Coral Facts

Coral Facts
Corals are sessile marine invertebrates that belong to the phylum Cnidaria. They've appeared on the planet 500 million years ago. Corals can be found in the warm tropical waters all over the world. Most corals reside in shallow, coastal waters. Major threats for the survival of corals are pollution of the sea, coral mining and global climate changes (increase in the temperature of the water). Thanks to these factors, 80% of coral reefs are endangered and 50% of them can be destroyed by 2030.
Interesting Coral Facts:
Corals are made of millions of tiny, dead and alive, sac-shaped creatures called polyps. Large group of polyps (of the same species) forms a colony.
Type of coral can be determined based on the size, shape and color of the colony.
Polyps have hard, limestone skeleton at the base of the body which fuses with skeletons of other polyps and leads to the formation of colony. Merging of nearby colonies results in the formation of reef.
Billions of colorful algae, called zooxanthellae, that live in symbiosis with corals, are responsible for the beautiful colors of the coral reefs.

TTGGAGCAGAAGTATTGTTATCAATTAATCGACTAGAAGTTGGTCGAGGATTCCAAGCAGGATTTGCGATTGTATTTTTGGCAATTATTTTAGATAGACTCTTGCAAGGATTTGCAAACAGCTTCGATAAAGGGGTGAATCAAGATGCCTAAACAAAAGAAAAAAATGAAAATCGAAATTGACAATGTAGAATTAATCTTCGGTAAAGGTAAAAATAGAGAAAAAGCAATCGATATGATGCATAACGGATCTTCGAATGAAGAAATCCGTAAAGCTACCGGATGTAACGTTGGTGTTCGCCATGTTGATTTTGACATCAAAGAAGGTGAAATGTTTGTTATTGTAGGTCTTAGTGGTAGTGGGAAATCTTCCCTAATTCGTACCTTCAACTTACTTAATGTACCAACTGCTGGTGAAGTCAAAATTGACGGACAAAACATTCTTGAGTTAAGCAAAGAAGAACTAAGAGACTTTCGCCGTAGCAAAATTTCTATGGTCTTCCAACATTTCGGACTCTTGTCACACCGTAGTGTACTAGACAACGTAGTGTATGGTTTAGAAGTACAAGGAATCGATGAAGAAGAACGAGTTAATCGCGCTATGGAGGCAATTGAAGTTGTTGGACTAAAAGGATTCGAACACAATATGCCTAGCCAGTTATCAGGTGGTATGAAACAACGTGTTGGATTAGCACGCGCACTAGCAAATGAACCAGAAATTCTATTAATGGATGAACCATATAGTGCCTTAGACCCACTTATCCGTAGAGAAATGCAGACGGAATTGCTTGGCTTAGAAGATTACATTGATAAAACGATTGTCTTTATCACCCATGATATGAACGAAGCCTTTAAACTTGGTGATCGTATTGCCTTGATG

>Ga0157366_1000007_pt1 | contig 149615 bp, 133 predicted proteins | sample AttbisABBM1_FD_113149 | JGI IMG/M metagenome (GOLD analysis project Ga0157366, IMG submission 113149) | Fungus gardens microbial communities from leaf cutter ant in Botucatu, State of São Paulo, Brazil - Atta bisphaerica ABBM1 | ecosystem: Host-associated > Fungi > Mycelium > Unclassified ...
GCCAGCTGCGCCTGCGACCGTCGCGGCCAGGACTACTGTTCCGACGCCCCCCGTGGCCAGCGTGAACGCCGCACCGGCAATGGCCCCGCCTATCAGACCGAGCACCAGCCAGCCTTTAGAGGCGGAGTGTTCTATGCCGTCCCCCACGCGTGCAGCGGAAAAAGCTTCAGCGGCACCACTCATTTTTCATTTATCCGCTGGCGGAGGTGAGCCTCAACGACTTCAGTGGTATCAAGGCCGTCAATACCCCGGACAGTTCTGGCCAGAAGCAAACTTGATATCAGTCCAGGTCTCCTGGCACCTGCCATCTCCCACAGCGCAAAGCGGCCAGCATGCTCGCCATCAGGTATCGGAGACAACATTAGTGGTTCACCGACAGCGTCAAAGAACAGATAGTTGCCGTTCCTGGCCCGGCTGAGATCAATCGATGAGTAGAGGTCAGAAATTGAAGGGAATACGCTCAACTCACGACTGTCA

There are three type of coral reefs: barrier reef, fringing reef and atolls. Barrier reef is usually located in deep water, away from the shore. Fringing reef is fringe-shaped and located in the shallow water. Atolls are island-shaped. They grow on the edges of the lagoons.
Coral reef is the living community and the largest living structures on Earth that are created by animals.
Corals grow very slowly, only 0.2 to 0.8 inches per year.
One of the oldest and largest coral reef on the planet is Great Barrier Reef in Australia. It was created 5 to 10 thousand years ago. It occupies 2600 miles of sea floor, crosses 500 islands and consists of 900 smaller reefs.
Coral reefs increase stability of the sea bed, protect beaches from the waves and erosion (hence the name "barrier"), provide valuable shelter for fish, marine mammals and various invertebrates and serves as spawning area for many fish.
Corals feed at night.
Corals collect zooplankton and small fish with a help of tentacles that are located around mouth opening. They also obtain nutrients from the algae (with whom they live in symbiosis).
Corals are often restricted to the shallow water which provides plenty of sun, required for the process of photosynthesis (synthesis of sugar from the sun, water and carbon dioxide) that algae perform.
Besides hard corals that are inevitable part of coral reefs, there are also soft corals that cannot build reef due to lack of hard skeleton.
Once per year all corals in the reef release gametes (reproductive cells) at the same time. Corals also reproduce asexually through budding and division.
25% of marine creatures depend of the coral reefs despite the fact that corals cover less than 1% of the sea floor.

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